1999 3,560
2000 1,790
2001 2,280
2002 3,150
2003 2,210
Number of "Other negligence" Small Claims Heard (1999-2003)
1999 16,750
2000 8,010
2001 10,300
2002 7,800
2003 7,290
The researchers also looked at the data on the number of civil liability claims specifically arising from the introduction of the new regulations in 2003 and found no evidence of increase. The Warwick researchers concluded that this was because workers already had available to them the right to bring actions in negligence as well as the right to bring actions for breach of statutory duty under other legislation, where there was no exclusion of civil liability. These conclusions were also supported by the observations of a wide range of legal practitioners, insurers, employers’ associations and trade unions, who participated in the Warwick research. In particular, there was no evidence of any significant numbers of claims "in the pipeline" since the coming into force of the 2003 Regulations.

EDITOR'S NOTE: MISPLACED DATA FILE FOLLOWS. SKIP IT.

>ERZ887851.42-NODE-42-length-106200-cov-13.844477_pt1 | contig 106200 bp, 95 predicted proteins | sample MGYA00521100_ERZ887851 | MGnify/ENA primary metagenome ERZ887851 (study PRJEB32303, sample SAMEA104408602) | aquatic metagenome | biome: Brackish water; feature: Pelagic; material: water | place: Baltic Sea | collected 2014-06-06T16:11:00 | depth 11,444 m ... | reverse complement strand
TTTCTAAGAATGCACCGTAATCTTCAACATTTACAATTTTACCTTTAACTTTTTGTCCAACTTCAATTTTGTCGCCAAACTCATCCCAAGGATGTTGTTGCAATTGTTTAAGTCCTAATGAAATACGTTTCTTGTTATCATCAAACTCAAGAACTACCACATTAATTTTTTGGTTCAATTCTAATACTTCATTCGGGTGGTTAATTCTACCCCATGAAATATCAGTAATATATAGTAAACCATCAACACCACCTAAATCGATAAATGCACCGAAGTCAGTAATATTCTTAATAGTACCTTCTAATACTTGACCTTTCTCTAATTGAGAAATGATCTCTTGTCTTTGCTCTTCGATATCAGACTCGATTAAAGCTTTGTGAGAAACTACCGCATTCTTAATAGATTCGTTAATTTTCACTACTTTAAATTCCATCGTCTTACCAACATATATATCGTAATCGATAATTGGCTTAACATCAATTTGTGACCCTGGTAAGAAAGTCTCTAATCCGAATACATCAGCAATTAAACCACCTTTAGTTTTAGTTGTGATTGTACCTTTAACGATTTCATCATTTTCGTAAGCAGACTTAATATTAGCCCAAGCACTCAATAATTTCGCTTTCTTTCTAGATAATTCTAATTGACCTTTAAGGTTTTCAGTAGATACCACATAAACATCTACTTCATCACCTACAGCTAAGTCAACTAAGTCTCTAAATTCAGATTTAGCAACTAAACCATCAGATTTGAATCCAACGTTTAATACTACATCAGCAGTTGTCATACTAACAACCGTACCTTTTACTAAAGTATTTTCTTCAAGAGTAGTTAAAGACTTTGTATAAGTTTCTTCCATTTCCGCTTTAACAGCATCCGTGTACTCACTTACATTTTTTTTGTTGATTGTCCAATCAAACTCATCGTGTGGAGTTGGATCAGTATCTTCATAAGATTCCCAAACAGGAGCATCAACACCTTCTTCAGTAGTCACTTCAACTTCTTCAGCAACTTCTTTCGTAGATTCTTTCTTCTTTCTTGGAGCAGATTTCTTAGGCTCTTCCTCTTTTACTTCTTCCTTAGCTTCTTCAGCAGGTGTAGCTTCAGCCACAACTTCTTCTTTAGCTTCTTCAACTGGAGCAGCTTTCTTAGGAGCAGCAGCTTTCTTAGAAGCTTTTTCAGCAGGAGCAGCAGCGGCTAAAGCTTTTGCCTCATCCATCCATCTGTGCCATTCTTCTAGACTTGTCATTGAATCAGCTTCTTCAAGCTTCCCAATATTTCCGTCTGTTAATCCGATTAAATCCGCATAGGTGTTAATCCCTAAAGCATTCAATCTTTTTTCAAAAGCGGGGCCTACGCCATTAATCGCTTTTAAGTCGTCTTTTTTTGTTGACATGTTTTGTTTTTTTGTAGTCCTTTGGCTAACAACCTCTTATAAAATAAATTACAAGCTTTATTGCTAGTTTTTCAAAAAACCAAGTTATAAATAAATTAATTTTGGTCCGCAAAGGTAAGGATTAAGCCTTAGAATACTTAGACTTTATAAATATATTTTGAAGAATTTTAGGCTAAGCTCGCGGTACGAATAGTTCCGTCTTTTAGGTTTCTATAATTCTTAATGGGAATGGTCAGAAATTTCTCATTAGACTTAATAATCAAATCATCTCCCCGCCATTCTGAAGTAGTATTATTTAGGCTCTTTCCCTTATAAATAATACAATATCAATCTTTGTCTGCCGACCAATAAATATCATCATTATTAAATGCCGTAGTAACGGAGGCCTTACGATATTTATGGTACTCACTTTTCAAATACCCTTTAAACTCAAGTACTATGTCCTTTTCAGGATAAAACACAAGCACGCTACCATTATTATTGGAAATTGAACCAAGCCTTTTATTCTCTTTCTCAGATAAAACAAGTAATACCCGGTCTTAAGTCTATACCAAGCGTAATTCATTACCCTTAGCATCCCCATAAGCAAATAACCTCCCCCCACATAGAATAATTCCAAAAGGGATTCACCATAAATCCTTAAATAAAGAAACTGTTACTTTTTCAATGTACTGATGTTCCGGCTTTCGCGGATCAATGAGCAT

It is expected that, once sufficient time has elapsed to measure the impact of the new regulations on completed litigation in this area, the government will be seeking a more detailed examination of the judicial statistics and emerging litigation practice in order to build upon the policy implications of the published Warwick findings.

Peter Dunn | alfa
Further information:
http://www2.warwick.ac.uk/newsandevents/pressreleases/research_finds_spiralling/

More articles from Social Sciences:

nachricht Engineering cooperation
05.07.2018 | Institute of Science and Technology Austria

nachricht Research project: EUR 3.3 million for improved quality of life in shrinking cities
02.07.2018 | Technische Universität Kaiserslautern

All articles from Social Sciences >>>

The most recent press releases about innovation >>>

Die letzten 5 Focus-News des innovations-reports im Überblick:

Im Focus: First evidence on the source of extragalactic particles